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Do You Owe Self-Employment Taxes?

Do You Owe Self-Employment Taxes?

  • October 20th, 2014
  • jrhassociates
  • Comments Off on Do You Owe Self-Employment Taxes?

If you own your own business and operate it entirely by yourself, without any employees, that means you’re not responsible for paying payroll taxes, right?


A common misconception amongst self-employed business owners is that without employees, they don’t have to pay payroll taxes, but what they often don’t realize is that they do have an employee: themselves! If your business has even one employee (in such cases, the business owner himself), the business has to follow a set of payroll tax rules. But which self-employment taxes are you responsible for paying, exactly?

How Self-Employment Taxes Are Determined

The type of self-employment taxes that you owe depend on the structure of your business. For example, for tax and legal purposes, corporations operate as independent entities, not connected to the business owner’s personal records or assets. As such, the corporation is typically liable for the same tax obligations as a company would be if it hired an actual employee. That means that despite the fact that the corporation’s owner is the sole shareholder, the corporation is considered his employer for tax purposes. Therefore, he would be responsible for paying the employee share of his FICA taxes, and the corporation would pay the employer share.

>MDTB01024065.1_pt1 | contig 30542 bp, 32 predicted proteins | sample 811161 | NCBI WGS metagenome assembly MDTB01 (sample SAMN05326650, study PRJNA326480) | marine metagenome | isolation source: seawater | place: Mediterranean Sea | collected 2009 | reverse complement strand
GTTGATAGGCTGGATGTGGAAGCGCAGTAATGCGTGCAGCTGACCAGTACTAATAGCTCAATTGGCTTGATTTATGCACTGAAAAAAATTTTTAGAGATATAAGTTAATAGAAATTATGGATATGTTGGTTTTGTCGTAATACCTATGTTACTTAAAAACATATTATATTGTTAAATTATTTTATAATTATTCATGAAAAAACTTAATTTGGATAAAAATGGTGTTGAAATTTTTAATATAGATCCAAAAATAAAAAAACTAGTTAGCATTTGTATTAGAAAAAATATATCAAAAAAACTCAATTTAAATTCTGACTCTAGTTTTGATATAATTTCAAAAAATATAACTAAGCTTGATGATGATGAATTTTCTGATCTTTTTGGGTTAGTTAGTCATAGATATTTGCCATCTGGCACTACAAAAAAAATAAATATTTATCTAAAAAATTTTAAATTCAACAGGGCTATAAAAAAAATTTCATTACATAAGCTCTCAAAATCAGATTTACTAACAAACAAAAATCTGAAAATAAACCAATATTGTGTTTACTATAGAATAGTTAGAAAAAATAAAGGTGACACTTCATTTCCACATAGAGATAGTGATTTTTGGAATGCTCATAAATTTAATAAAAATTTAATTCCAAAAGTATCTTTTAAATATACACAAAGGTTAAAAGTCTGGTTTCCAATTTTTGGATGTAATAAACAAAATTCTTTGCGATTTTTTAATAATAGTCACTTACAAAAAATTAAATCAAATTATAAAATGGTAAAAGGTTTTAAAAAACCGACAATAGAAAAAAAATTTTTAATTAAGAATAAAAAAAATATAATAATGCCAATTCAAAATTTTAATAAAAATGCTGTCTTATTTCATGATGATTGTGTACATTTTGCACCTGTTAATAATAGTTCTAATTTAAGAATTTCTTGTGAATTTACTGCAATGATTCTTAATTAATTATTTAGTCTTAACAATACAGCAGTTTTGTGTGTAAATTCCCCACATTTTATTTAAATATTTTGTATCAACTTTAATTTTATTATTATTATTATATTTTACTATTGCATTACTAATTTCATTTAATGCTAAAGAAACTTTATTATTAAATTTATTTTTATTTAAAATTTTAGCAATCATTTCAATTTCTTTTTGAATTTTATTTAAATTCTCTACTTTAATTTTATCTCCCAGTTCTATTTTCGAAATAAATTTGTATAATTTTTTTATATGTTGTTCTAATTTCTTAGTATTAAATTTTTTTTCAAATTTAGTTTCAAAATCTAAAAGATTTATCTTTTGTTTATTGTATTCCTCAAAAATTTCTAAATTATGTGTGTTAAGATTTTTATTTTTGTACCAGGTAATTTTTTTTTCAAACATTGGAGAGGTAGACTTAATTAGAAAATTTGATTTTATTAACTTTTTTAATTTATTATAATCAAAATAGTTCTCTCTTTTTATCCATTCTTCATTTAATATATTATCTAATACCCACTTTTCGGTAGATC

Not every self-employed business owners incorporates his business; in fact, it’s probably safe to say that most don’t! So what about the business owners who choose different business structures? Although you won’t have to pay general payroll taxes on your income, because you’re not considered an employee at your company, you will be liable for very similar alternate taxes.

As a self-employed owner of a sole proprietorship, partnership, or limited liability company, you won’t have to withhold your own income taxes, but in many instances you will have to pay quarterly estimated tax payments, similar to the way independent contractors are taxed. Additionally, if you make more than $400 from your business annually, you’ll be responsible for paying self-employment (SECA) taxes. These are the self-employed version of FICA taxes, basically. SECA taxes are based on your net self-employment income, which is typically found by subtracting your business deductions from your business income.

SECA taxes incorporate the same taxes as FICA—Social Security, “regular” Medicare, and the high-income Medicare surtax—but for both the employer and employee contributions. That means the initial tax rate is 15.3% of the total income; 12.4% for Social Security and 2.9% for Medicare. However, the self-employed qualify for a deduction that essentially recoups the employer’s portion of the income taxes. Additionally, there’s a cap for how much of a self-employed person’s income will be subject to Social Security taxes (for 2013 it was $113,700, and for 2014 it was $117,000; this rate is adjusted for inflation annually). There is not a cap for the amount of a self-employed person’s income that will be subject to the Medicare tax. Lastly, as of 2013 there is an additional Medicare surtax imposed on individuals with earnings that exceed $200,000, and combined earnings of $250,000 for couples who file jointly.

Still have questions about self-employment taxes and how they affect you and your business? Call the tax professionals at JRH & Associates at (516) 794-5752 today!

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